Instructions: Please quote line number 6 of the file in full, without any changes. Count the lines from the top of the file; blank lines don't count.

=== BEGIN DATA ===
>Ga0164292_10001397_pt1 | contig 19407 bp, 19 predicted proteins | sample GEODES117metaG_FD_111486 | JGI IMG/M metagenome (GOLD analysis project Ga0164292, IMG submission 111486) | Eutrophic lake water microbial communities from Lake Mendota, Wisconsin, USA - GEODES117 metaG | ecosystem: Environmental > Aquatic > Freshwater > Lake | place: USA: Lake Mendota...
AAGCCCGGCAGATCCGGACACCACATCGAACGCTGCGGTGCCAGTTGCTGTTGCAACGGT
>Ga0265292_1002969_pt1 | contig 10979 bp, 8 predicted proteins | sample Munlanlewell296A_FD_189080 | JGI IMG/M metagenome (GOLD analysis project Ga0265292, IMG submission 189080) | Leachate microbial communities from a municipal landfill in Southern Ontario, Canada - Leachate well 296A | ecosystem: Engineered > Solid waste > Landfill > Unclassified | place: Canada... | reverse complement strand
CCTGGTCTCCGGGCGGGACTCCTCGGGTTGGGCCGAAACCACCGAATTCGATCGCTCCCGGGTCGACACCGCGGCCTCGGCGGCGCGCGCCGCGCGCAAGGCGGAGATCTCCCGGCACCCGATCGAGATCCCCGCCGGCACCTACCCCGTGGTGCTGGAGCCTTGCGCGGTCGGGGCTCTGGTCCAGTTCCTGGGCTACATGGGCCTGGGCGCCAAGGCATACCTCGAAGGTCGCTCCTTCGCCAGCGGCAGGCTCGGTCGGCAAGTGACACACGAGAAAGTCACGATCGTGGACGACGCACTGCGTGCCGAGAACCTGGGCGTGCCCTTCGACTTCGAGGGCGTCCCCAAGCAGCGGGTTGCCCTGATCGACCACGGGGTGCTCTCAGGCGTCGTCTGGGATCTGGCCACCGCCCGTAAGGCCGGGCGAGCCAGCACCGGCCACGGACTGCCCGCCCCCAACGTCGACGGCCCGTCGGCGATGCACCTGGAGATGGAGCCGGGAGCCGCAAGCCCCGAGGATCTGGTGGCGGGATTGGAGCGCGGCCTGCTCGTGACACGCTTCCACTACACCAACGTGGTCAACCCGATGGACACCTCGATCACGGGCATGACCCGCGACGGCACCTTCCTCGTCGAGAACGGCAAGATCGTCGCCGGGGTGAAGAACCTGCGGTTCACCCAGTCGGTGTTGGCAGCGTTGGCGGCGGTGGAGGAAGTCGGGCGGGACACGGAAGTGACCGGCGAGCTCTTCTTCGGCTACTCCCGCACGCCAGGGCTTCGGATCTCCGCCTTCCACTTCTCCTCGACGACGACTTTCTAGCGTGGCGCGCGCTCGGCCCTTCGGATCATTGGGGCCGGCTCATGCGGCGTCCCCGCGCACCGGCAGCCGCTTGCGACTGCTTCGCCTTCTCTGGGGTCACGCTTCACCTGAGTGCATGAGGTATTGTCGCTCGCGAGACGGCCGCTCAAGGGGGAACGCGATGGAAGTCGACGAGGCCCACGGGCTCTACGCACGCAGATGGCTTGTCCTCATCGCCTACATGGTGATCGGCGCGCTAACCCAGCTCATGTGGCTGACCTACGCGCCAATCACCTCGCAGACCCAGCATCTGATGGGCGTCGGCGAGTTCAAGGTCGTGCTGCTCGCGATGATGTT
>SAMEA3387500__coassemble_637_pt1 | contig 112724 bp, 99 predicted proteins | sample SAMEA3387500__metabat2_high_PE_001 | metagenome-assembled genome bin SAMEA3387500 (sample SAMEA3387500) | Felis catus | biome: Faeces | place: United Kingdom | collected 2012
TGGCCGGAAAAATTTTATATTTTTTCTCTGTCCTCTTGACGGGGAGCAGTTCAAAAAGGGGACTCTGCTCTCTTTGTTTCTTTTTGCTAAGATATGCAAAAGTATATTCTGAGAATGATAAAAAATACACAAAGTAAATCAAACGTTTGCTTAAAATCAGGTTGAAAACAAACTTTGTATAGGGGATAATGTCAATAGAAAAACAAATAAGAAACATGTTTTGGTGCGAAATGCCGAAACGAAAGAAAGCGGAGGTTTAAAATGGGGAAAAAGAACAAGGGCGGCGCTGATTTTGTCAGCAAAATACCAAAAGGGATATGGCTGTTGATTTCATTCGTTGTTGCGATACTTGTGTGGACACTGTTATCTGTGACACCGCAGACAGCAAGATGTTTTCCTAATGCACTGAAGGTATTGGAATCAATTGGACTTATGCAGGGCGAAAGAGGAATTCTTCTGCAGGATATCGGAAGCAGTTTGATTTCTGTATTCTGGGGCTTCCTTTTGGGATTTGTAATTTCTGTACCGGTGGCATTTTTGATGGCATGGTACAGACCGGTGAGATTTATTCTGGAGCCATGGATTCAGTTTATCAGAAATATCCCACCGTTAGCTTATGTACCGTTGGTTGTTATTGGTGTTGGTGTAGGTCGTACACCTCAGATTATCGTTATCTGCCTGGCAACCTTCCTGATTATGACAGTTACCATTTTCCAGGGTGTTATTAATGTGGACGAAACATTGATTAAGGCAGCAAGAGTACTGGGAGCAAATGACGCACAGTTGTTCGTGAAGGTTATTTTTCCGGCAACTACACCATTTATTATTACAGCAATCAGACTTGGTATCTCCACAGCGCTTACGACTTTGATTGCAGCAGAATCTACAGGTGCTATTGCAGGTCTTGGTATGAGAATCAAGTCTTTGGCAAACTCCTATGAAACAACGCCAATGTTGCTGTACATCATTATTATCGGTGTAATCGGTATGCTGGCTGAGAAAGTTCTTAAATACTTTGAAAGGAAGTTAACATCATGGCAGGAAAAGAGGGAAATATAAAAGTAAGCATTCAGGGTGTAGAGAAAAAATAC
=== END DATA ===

TGGCCGGAAAAATTTTATATTTTTTCTCTGTCCTCTTGACGGGGAGCAGTTCAAAAAGGGGACTCTGCTCTCTTTGTTTCTTTTTGCTAAGATATGCAAAAGTATATTCTGAGAATGATAAAAAATACACAAAGTAAATCAAACGTTTGCTTAAAATCAGGTTGAAAACAAACTTTGTATAGGGGATAATGTCAATAGAAAAACAAATAAGAAACATGTTTTGGTGCGAAATGCCGAAACGAAAGAAAGCGGAGGTTTAAAATGGGGAAAAAGAACAAGGGCGGCGCTGATTTTGTCAGCAAAATACCAAAAGGGATATGGCTGTTGATTTCATTCGTTGTTGCGATACTTGTGTGGACACTGTTATCTGTGACACCGCAGACAGCAAGATGTTTTCCTAATGCACTGAAGGTATTGGAATCAATTGGACTTATGCAGGGCGAAAGAGGAATTCTTCTGCAGGATATCGGAAGCAGTTTGATTTCTGTATTCTGGGGCTTCCTTTTGGGATTTGTAATTTCTGTACCGGTGGCATTTTTGATGGCATGGTACAGACCGGTGAGATTTATTCTGGAGCCATGGATTCAGTTTATCAGAAATATCCCACCGTTAGCTTATGTACCGTTGGTTGTTATTGGTGTTGGTGTAGGTCGTACACCTCAGATTATCGTTATCTGCCTGGCAACCTTCCTGATTATGACAGTTACCATTTTCCAGGGTGTTATTAATGTGGACGAAACATTGATTAAGGCAGCAAGAGTACTGGGAGCAAATGACGCACAGTTGTTCGTGAAGGTTATTTTTCCGGCAACTACACCATTTATTATTACAGCAATCAGACTTGGTATCTCCACAGCGCTTACGACTTTGATTGCAGCAGAATCTACAGGTGCTATTGCAGGTCTTGGTATGAGAATCAAGTCTTTGGCAAACTCCTATGAAACAACGCCAATGTTGCTGTACATCATTATTATCGGTGTAATCGGTATGCTGGCTGAGAAAGTTCTTAAATACTTTGAAAGGAAGTTAACATCATGGCAGGAAAAGAGGGAAATATAAAAGTAAGCATTCAGGGTGTAGAGAAAAAATAC